Beguiled

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Reflected light,
hides depths below
Murky shadows,
slither and stir
Envious green,
lushly surrounds
Innocent face,
a sage’s gaze
The snare is set,

sirens cry out
A crooked tooth,
thwarts the trap
The idyllic path,
can lead astray

Shannonbridge, Ireland
Photo by: c.b.w. 2009

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c.b.w. 2013

Pondering Pissarro

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With the same fervor as Monet and Van Gogh, Camille Pissarro has captured my imagination with his unique style and perspective.  He is well known for making significant contributions to Impressionism and Post-Impressionism as he influenced the likes of Renoir, Cézanne, and Van Gogh. While his accomplishments are monumental, I find myself drawn to his work because of his emphasis on finding beauty in unexpected places.  His focus on simple subjects, rather than ornate is refreshing and asks the viewer to look beyond the obvious.

Self-Portrait (1903), Camille Pissarro

In the National Gallery of London, I was mesmerized by a Pissarro painting, (The Côte des Bœufs at L’Hermitage, 1877), not only due to its sheer beauty, but the epiphany it brought.  For as long as I can remember, I’ve always been drawn to Impressionist painters, but I never fully understood why they effected me so deeply.  Monet and Van Gogh always conjure an emotional bubble that often translates into inexplicable tears, while Renoir and Degas soothe the edges of my soul with their graceful images.

While sitting on a bench at the National Gallery and soaking in Pissarro’s brush strokes, I started to ask myself why Impressionism speaks to me with so much force. At first, I mused how Impressionist paintings seem to depict what the world looks like through the rain – my favorite kind of weather.  Whether it be a field of flowers through a water-streamed window or the streets of Paris caught in a downpour, the scene is blurred and refracted.  However, the more I thought about it, the more I realized that was just a small part of the puzzle.  I strolled through the Impressionist wing of the museum, absorbing the likes of Monet, Renoir, and Seurat, until the answer slowly started to materialize.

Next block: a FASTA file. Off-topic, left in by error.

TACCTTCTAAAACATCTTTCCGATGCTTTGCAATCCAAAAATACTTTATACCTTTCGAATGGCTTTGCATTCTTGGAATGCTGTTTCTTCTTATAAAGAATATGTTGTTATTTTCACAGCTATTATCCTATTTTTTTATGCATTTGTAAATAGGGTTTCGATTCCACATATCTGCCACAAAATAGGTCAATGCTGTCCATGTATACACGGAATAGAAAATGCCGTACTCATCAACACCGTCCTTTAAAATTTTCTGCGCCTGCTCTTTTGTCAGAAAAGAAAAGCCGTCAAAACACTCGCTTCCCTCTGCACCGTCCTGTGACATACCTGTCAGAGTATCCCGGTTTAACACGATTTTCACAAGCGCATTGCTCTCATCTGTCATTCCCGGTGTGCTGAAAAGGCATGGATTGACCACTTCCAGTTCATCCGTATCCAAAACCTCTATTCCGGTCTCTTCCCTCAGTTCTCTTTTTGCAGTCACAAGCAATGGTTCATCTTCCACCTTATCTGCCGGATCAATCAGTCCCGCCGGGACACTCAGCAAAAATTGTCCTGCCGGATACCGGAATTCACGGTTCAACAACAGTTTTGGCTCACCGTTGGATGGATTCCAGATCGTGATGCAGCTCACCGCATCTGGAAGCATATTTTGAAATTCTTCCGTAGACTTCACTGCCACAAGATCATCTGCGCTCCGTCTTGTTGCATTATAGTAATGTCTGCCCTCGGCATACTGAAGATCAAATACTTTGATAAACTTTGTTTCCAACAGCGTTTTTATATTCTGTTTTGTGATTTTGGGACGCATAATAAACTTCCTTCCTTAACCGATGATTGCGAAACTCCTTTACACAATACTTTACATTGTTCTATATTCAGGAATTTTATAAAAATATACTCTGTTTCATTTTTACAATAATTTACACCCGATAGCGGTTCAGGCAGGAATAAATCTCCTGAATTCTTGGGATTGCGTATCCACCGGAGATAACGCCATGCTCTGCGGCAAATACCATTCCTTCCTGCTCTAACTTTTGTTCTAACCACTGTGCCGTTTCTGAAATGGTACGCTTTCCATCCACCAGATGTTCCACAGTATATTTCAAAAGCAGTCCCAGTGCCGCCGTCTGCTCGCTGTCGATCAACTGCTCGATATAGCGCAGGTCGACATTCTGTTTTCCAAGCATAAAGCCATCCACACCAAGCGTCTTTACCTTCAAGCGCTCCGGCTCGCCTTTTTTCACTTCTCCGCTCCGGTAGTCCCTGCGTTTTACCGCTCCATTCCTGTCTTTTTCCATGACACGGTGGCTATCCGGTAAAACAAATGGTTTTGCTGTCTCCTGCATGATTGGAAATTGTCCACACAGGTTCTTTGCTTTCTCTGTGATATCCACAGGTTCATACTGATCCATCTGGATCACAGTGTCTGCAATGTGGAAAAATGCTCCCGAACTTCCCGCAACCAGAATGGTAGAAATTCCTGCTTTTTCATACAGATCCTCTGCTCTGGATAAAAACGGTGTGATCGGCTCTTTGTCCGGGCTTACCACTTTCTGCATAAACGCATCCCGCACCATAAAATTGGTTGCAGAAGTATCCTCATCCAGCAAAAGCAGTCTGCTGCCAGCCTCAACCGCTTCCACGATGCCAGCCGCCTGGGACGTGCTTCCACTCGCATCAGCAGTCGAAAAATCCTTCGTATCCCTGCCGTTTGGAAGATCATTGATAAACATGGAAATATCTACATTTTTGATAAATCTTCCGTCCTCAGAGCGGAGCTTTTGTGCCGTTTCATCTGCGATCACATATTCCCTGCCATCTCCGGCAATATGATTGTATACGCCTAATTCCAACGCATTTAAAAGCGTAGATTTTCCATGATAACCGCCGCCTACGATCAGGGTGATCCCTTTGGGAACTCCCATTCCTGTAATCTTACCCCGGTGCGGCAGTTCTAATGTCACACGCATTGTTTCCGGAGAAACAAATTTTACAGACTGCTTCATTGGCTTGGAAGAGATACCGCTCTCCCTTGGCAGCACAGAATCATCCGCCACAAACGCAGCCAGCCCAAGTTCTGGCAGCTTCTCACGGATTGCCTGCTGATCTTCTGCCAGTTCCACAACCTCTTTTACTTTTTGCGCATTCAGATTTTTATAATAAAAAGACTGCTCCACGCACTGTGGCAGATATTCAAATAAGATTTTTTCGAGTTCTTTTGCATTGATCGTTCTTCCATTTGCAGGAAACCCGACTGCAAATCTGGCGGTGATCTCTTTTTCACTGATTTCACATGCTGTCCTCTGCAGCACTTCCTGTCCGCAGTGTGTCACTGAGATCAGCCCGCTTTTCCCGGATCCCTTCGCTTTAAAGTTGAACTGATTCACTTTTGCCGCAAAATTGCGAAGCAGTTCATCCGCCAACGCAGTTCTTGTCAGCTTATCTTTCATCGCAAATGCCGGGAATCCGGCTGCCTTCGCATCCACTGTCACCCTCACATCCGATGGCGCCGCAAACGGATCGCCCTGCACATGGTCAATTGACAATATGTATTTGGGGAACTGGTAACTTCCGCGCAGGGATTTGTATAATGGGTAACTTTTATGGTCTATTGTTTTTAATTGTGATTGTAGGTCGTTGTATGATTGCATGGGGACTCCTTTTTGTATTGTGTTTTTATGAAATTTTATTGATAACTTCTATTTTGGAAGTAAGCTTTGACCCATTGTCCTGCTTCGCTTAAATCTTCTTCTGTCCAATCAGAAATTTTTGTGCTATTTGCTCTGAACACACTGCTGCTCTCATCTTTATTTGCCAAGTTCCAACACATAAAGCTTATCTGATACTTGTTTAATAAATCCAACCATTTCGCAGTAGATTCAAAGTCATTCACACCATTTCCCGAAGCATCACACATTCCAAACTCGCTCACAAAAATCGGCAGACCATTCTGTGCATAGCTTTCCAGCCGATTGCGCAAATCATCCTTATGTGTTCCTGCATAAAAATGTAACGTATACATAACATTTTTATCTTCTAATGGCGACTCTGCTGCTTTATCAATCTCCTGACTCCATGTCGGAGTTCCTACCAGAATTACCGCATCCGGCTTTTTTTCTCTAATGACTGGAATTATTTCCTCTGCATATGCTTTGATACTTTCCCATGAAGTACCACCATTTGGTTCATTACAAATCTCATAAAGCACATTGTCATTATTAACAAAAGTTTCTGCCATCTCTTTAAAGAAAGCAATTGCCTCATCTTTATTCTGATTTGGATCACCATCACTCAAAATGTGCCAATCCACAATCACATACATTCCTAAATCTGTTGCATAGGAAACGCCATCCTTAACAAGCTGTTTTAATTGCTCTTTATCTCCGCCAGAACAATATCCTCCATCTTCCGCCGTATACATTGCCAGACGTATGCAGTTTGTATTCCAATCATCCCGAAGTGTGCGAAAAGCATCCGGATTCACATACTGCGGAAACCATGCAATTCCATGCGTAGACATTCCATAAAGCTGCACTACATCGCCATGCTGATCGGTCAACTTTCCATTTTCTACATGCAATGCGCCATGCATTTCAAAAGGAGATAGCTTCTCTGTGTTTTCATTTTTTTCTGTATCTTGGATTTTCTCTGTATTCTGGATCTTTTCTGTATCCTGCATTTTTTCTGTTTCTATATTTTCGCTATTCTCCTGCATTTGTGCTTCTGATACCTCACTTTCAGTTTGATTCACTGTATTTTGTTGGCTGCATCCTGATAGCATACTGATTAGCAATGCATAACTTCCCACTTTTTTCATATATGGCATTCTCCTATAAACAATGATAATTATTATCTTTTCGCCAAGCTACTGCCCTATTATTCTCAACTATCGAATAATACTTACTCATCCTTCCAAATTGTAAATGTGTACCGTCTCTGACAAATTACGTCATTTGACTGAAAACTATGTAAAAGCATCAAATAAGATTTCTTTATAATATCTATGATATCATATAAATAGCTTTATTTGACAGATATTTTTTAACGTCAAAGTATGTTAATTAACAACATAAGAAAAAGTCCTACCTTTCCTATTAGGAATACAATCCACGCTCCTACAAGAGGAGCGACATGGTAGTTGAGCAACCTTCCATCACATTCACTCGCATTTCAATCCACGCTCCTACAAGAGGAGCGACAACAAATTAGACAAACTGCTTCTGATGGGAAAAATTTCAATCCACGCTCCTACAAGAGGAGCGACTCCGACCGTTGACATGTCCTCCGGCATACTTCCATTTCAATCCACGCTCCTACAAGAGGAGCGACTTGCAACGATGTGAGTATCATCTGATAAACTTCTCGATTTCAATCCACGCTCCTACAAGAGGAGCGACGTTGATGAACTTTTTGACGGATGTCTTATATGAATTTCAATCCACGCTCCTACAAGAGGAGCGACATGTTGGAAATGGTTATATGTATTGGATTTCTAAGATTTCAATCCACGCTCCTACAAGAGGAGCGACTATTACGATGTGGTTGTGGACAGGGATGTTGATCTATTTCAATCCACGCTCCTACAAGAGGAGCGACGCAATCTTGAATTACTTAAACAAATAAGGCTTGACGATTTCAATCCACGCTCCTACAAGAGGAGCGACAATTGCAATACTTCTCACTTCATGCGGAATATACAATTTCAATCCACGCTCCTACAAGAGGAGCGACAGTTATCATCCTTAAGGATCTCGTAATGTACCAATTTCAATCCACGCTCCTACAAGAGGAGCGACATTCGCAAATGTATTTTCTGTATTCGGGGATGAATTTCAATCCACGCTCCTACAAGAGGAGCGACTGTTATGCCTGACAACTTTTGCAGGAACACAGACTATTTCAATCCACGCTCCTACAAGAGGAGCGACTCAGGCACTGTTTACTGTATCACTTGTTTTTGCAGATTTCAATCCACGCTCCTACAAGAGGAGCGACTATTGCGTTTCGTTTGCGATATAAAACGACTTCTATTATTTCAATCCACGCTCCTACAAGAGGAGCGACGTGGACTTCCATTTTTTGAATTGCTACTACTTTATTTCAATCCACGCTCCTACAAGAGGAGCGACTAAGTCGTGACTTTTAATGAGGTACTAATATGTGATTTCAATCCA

These “blurry” paintings allow for imagination.  Mood and atmosphere are created by the artist, but the individual viewer gets to decide the story and the minute details.  Prior to Impressionism, the goal was to create as much realism as possible. The artist strived to portray everything with immaculate detail and gave the viewer little to do but look.  While amazing accomplishments, (and really quite beautiful) there is no room to wonder.  My creative spirit needs to play with the images I see and fill in the blanks.

Pissarro is often viewed as a father figure to Impressionism, so it seems fitting that one of  his paintings should lead to a new understanding of my admiration for the genre.  Below, I’ve put together a small slideshow that includes some of my favorite Pissarro paintings, including the painting that triggered my epiphany.

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Impressionists gave tradition a total make-over.  Free will became part of each painting with as much emphasis as color and subject matter.  The combination is intoxicating and explains why I lose myself so easily in the blurred edges of reality.